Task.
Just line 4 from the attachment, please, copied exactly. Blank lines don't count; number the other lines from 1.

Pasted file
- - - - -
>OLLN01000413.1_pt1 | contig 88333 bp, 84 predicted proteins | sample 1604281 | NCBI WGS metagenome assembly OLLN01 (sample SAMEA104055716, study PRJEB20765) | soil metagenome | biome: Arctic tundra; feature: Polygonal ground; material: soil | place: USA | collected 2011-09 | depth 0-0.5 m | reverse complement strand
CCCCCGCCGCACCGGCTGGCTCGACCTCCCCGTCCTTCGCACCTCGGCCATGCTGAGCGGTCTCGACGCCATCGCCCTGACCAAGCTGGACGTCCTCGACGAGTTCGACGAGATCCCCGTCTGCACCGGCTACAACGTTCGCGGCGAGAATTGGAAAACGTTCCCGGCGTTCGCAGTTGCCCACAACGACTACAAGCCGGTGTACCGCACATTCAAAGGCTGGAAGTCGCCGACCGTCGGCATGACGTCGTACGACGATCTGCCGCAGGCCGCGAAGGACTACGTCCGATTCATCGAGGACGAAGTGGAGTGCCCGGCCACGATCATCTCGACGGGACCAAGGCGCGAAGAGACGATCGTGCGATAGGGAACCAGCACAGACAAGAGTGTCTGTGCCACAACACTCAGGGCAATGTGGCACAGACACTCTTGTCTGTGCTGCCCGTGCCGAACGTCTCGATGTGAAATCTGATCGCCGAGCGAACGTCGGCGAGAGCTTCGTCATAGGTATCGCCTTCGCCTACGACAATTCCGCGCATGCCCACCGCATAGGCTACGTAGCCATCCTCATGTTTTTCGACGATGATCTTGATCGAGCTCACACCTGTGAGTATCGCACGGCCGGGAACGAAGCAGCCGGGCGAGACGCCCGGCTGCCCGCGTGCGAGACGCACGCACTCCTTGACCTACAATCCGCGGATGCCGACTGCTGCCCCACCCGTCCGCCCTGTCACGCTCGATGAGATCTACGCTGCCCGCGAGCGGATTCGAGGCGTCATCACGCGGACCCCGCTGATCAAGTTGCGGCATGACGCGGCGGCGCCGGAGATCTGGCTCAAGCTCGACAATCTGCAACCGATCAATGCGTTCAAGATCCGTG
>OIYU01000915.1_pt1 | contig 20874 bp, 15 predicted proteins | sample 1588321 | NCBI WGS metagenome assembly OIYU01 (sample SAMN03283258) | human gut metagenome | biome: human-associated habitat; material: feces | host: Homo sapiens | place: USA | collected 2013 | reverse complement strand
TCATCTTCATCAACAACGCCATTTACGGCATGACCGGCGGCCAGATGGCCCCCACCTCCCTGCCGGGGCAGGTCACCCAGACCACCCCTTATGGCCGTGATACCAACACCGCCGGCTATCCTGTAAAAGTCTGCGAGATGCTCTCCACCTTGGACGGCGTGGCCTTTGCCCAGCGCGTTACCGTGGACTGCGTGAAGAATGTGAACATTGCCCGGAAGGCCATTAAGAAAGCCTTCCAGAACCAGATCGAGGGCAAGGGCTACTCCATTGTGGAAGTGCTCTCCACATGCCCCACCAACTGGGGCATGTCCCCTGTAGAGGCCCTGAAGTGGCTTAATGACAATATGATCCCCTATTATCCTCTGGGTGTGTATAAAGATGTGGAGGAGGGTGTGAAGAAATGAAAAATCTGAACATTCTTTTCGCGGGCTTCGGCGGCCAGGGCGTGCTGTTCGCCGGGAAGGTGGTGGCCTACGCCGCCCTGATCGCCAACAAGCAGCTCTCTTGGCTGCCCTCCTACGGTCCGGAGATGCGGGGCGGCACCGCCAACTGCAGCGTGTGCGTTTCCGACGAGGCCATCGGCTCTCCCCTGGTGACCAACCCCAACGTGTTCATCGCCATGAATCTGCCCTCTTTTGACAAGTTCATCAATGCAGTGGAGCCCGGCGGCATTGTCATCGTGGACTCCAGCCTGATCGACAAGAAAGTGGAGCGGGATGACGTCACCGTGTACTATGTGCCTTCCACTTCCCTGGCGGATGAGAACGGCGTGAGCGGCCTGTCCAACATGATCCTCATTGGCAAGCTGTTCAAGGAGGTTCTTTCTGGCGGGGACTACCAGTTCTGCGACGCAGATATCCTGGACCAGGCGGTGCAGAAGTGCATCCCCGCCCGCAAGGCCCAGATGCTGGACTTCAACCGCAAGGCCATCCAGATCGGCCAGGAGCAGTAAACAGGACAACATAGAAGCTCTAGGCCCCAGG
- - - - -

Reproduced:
TCATCTTCATCAACAACGCCATTTACGGCATGACCGGCGGCCAGATGGCCCCCACCTCCCTGCCGGGGCAGGTCACCCAGACCACCCCTTATGGCCGTGATACCAACACCGCCGGCTATCCTGTAAAAGTCTGCGAGATGCTCTCCACCTTGGACGGCGTGGCCTTTGCCCAGCGCGTTACCGTGGACTGCGTGAAGAATGTGAACATTGCCCGGAAGGCCATTAAGAAAGCCTTCCAGAACCAGATCGAGGGCAAGGGCTACTCCATTGTGGAAGTGCTCTCCACATGCCCCACCAACTGGGGCATGTCCCCTGTAGAGGCCCTGAAGTGGCTTAATGACAATATGATCCCCTATTATCCTCTGGGTGTGTATAAAGATGTGGAGGAGGGTGTGAAGAAATGAAAAATCTGAACATTCTTTTCGCGGGCTTCGGCGGCCAGGGCGTGCTGTTCGCCGGGAAGGTGGTGGCCTACGCCGCCCTGATCGCCAACAAGCAGCTCTCTTGGCTGCCCTCCTACGGTCCGGAGATGCGGGGCGGCACCGCCAACTGCAGCGTGTGCGTTTCCGACGAGGCCATCGGCTCTCCCCTGGTGACCAACCCCAACGTGTTCATCGCCATGAATCTGCCCTCTTTTGACAAGTTCATCAATGCAGTGGAGCCCGGCGGCATTGTCATCGTGGACTCCAGCCTGATCGACAAGAAAGTGGAGCGGGATGACGTCACCGTGTACTATGTGCCTTCCACTTCCCTGGCGGATGAGAACGGCGTGAGCGGCCTGTCCAACATGATCCTCATTGGCAAGCTGTTCAAGGAGGTTCTTTCTGGCGGGGACTACCAGTTCTGCGACGCAGATATCCTGGACCAGGCGGTGCAGAAGTGCATCCCCGCCCGCAAGGCCCAGATGCTGGACTTCAACCGCAAGGCCATCCAGATCGGCCAGGAGCAGTAAACAGGACAACATAGAAGCTCTAGGCCCCAGG